As mentioned in other posts, there is a serious problem with link rot in legal sources online. Nearly half of the links in SCOTUS opinions no longer work, and these opinions shed light on a much larger issue. "According to the Chesapeake Digital Preservation Group, a collaborative archiving program, the average life span of a webpage is between 44 and 75 days."
The problem with link rot was brought to light when Jonathan Zittrain from Harvard studied the SCOTUS opinions mentioned above. As he and the other authors of the study noted, “[t]he link, a URL, points to a resource hosted by a third party,” the authors explained. “That resource will only survive so as long as the third party preserves it. And as websites evolve, not all third parties will have a sufficient interest in preserving the links that provide backwards compatibility to those who relied upon those links.”
After this study, the Harvard Innovation Lab created perma.cc to help scholars protect and preserve the information that they rely on
Another way to preserve material is to capture a webpage on the Internet Archive's Wayback Machine and save it as it appears now for a trusted citation into the future.
For content providers, the folks at Associations Now put together a link-fixing checklist. This list works to have content providers create reliable links that work well into the future:
1. Talk with your vendors and developers about permalink structure.
2. Pretty permalinks preferred. It’s 2015, and while gibberish-heavy URLs were never really in vogue, they look downright ancient compared to a well-considered URL structure. If you’re eyeing a restructure of your website’s links, creating a well-organized permalink structure that cites the basic subject matter and is self-explanatory is the way to go, if your content management platform allows you to do so.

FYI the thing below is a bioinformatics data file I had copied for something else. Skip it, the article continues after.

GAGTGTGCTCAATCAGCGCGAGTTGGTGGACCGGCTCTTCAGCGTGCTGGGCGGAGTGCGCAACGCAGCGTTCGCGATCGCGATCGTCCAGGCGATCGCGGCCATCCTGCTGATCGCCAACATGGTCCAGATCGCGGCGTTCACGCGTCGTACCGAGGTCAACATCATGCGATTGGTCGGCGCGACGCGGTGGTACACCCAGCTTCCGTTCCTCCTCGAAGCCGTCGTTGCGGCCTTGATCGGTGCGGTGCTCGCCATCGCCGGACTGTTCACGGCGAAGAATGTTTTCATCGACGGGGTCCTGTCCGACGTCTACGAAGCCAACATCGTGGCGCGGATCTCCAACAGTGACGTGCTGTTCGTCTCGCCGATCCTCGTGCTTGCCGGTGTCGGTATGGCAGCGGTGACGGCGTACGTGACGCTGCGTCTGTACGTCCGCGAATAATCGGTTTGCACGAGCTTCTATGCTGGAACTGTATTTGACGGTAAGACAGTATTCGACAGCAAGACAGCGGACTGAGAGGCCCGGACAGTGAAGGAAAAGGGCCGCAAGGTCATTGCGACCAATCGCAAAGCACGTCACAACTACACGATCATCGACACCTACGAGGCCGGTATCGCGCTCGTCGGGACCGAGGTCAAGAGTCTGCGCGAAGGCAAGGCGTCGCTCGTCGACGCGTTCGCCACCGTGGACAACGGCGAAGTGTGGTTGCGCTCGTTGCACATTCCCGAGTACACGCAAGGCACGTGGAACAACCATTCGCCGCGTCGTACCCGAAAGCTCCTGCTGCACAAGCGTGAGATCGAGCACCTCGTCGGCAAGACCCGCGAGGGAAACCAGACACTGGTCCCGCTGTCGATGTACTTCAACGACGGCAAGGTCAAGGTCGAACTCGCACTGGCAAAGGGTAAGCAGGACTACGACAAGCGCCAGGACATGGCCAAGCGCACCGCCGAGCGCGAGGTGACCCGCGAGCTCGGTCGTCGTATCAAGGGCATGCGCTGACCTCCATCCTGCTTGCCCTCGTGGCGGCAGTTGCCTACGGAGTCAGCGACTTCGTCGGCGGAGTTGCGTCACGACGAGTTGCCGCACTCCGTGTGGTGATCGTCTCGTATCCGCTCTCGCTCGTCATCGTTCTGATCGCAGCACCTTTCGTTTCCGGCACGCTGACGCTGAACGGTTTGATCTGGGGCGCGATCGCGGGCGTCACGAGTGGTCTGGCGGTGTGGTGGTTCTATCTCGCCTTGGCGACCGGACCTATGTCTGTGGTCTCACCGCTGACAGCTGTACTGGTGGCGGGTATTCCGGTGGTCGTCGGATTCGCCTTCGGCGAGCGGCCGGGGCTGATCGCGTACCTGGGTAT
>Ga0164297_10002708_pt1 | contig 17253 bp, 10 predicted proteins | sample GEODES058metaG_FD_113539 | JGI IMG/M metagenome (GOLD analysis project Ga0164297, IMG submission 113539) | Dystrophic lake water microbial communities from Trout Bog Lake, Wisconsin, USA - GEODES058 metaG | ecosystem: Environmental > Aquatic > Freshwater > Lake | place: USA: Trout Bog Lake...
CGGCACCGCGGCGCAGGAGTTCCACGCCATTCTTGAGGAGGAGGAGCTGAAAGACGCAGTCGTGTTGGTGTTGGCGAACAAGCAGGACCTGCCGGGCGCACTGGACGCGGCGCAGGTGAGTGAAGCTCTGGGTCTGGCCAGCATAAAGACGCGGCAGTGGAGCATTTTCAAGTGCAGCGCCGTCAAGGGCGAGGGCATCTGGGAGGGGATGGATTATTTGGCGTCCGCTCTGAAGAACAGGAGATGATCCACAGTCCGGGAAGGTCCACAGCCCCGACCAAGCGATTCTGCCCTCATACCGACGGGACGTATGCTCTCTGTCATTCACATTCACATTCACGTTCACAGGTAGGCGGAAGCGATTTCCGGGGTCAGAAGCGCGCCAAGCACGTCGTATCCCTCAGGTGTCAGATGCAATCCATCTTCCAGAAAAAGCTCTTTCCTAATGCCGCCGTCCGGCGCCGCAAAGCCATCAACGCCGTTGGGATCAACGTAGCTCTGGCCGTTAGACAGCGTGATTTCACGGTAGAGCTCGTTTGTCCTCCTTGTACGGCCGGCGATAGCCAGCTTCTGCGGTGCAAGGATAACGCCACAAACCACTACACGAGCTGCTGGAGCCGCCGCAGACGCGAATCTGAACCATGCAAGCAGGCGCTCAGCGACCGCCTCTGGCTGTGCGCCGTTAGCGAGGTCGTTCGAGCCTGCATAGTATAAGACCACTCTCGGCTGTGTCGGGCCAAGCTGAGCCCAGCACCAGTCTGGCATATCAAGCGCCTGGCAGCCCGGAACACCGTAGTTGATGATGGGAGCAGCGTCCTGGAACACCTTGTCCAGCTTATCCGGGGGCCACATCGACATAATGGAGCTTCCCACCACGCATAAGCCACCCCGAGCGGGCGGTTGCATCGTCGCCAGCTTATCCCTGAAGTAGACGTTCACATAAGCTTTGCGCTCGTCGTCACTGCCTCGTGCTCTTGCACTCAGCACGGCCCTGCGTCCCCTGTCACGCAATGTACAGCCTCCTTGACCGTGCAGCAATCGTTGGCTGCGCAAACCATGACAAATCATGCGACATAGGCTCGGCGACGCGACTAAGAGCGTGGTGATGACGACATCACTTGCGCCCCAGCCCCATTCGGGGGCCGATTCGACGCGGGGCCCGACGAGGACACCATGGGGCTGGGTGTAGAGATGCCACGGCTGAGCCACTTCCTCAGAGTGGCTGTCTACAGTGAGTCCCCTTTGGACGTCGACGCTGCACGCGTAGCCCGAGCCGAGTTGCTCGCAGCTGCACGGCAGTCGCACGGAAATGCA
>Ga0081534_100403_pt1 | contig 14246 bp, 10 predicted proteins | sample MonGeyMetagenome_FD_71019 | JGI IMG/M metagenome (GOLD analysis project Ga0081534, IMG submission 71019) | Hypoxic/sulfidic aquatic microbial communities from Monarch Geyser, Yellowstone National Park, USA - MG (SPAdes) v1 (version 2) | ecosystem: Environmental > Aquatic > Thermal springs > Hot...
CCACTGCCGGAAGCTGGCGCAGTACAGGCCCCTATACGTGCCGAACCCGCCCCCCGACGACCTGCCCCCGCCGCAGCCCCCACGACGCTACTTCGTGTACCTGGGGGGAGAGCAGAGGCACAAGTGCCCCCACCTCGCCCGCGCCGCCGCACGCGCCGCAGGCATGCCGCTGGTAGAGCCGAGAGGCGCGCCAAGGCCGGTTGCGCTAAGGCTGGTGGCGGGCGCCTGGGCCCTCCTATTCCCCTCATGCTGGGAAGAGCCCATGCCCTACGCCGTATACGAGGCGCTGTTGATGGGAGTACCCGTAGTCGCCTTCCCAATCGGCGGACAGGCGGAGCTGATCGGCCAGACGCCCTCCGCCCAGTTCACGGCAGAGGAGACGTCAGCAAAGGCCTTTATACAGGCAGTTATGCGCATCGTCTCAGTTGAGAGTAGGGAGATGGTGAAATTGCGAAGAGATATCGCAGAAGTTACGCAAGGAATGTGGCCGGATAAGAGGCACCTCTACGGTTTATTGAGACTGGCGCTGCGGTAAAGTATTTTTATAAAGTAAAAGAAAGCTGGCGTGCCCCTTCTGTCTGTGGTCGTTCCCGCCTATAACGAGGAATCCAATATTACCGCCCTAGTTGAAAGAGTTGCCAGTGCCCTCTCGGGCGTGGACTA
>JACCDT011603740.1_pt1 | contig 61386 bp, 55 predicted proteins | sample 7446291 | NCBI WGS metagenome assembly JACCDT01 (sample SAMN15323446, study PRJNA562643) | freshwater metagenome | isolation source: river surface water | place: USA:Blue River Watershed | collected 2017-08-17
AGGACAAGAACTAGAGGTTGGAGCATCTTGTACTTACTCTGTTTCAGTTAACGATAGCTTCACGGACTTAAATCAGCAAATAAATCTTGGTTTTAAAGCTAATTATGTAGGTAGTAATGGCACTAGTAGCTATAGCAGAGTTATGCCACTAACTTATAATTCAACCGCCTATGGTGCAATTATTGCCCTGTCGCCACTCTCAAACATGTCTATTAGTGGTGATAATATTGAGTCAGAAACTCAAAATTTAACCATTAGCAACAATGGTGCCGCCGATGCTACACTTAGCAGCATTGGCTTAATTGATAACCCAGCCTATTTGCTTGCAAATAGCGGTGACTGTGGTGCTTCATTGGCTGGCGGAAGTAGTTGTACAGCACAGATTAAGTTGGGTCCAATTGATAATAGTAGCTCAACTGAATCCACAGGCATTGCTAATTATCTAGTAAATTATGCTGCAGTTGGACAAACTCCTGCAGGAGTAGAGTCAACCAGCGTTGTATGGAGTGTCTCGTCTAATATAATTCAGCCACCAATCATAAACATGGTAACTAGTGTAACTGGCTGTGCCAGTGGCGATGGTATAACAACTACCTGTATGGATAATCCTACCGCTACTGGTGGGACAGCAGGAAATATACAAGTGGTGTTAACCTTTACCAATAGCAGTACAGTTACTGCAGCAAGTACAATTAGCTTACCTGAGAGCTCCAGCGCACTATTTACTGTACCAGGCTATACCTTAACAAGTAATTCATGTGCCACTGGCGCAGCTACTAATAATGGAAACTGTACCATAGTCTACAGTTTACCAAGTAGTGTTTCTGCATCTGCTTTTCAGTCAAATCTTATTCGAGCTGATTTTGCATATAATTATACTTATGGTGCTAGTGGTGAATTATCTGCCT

3. Know your redirects. If you’re changing up your links, you need to ensure that your old links go to the right place. It can be a headache to redirect URLs, but it’s definitely possible. That said, the two primary URL redirect strategies have different purposes. The 301 redirect, which is generally added at the server level, tells the browser to redirect the page entirely, so it forwards to the latest version. This is most useful for users and is said to have no effect on search engine results. Canonical redirects, meanwhile, are generally added to individual pages and are essentially messages to search engines, telling crawlers that the primary version of the page is somewhere else—something that might come in handy in cases of duplicate or republished content.
4. Make your old content web-friendly. If long-term preservation and readability is your goal, you should convert PDFs to HTML, which will future-proof them for mobile, watches, or whatever content-delivery innovation is coming next. This isn’t a hard-and-fast rule—old magazines, for example, may make more sense in PDF formats—but it should be a discussion point.
If content providers work to preserve links on the front end and scholars work to save content on the back end, it will eventually create a system where we run across many fewer dead links in our research.